- Issuing Office:
FROM: The United States Food and Drug Administration
RE: Notice of Unlawful Sale of Unapproved and Misbranded Drugs to
United States Consumers Over the Internet
DATE: October 9, 2018
The United States (U.S.) Food and Drug Administration (FDA) has determined that TeraPharm offers products for sale in violation of the Federal Food, Drug, and Cosmetic Act (FD&C Act). More specifically, your network introduces into interstate commerce, misbranded and unapproved new drugs, including, but not limited to cancer drugs, in violation of sections 301(a), 301(d), 503(b), and 505(a) of the FD&C Act [21 U.S.C. §§ 331(a), 331(d), 353(b), and 355(a)].
In addition, the sale of unapproved and misbranded drugs poses an inherent risk to consumers who purchase those products, especially to those who suffer from serious conditions such as cancer. Unapproved new drugs do not have the same assurance of safety and effectiveness as those drugs subject to FDA oversight, and drugs that have circumvented regulatory safeguards may be contaminated, counterfeit, contain varying amounts of active ingredients, or contain different ingredients altogether.
FDA requests that you immediately cease offering violative drugs for sale to U.S. consumers.
Unapproved New Drugs
As labeled, certain products offered for sale by TeraPharm are drugs within the meaning of section 201(g) of the FD&C Act [21 U.S.C. § 321(g)] because they are intended for use in the diagnosis, cure, mitigation, treatment, or prevention of disease and/or because they are intended to affect the structure or function of the body. These drugs are also new drugs as defined by section 201(p) of the FD&C Act [21 U.S.C. § 321(p)], because they are not generally recognized as safe and effective for their labeled uses. New drugs may not be legally introduced or delivered for introduction into interstate commerce without prior approval from FDA, as described in section 505(a) of the FD&C Act [21 U.S.C. § 355(a)]. No approved applications pursuant to section 505 of the FD&C Act are in effect for these products. Accordingly, their introduction or delivery for introduction into interstate commerce violates sections 301(d) [21 U.S.C. § 331(d)] and 505(a) of the FD&C Act.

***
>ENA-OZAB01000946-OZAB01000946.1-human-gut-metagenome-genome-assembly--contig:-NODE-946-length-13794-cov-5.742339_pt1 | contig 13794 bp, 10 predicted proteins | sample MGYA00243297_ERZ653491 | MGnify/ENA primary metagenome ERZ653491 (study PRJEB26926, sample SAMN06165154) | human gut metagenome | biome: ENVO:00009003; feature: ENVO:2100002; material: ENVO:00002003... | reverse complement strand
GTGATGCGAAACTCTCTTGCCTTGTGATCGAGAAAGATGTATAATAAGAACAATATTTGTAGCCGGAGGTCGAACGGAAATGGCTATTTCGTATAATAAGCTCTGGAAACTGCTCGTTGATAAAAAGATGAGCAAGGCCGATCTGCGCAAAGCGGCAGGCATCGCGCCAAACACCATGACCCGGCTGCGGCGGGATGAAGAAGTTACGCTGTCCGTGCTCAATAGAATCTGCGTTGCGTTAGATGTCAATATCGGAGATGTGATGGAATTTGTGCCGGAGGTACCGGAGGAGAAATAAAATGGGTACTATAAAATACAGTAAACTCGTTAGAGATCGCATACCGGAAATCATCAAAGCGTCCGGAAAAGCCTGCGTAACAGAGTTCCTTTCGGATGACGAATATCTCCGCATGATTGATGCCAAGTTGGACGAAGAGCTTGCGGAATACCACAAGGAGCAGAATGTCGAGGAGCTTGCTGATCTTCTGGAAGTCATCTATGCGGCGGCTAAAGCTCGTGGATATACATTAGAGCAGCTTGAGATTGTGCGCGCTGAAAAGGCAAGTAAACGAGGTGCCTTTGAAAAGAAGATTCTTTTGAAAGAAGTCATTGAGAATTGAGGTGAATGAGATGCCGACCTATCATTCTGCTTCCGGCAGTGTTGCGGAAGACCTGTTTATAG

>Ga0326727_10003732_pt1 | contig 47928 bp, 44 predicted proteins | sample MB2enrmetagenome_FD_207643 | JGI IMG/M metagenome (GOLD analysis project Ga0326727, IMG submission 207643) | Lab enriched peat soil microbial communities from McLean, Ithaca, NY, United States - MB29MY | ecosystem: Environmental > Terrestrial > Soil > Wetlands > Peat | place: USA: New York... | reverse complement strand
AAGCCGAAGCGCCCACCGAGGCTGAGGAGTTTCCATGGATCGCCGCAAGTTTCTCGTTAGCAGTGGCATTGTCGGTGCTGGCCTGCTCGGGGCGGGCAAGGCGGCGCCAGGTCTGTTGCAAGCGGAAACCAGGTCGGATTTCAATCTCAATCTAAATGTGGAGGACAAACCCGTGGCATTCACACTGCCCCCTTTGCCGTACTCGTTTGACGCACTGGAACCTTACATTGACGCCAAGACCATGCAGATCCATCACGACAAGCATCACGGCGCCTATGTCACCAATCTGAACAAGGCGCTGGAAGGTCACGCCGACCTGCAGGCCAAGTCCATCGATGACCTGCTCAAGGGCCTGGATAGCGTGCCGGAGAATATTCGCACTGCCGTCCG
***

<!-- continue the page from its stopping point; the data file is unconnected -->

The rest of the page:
For example, TeraPharm offers letrozole, marketed as “Fempro” and described as being used “to treat breast cancer in women who are post‐menopausal.” While there are FDA‐approved versions of letrozole on the market in the U.S., there are no approved drug applications pursuant to section 505 of the FD&C Act in effect for the “Fempro” product offered by TeraPharm. FDA‐approved letrozole is associated with risks including increased incidence of bone fractures and osteoporosis. Furthermore, dosage modifications are required in patients with severe liver impairment.
Another example of an unapproved new drug offered by TeraPharm is acyclovir, marketed as “Aciclovir” and described as “an antiviral drug” that “slows the growth and spread of the herpes virus so that the body can fight off the infection.” While there are FDA‐approved versions of acyclovir on the market in the U.S., there are no approved drug applications pursuant to section 505 of the FD&C Act in effect for the “Aciclovir” product offered by TeraPharm. FDA‐approved acyclovir is associated with kidney failure, which in some cases has resulted in death. Furthermore, dosage modifications are required in patients with impaired kidney function.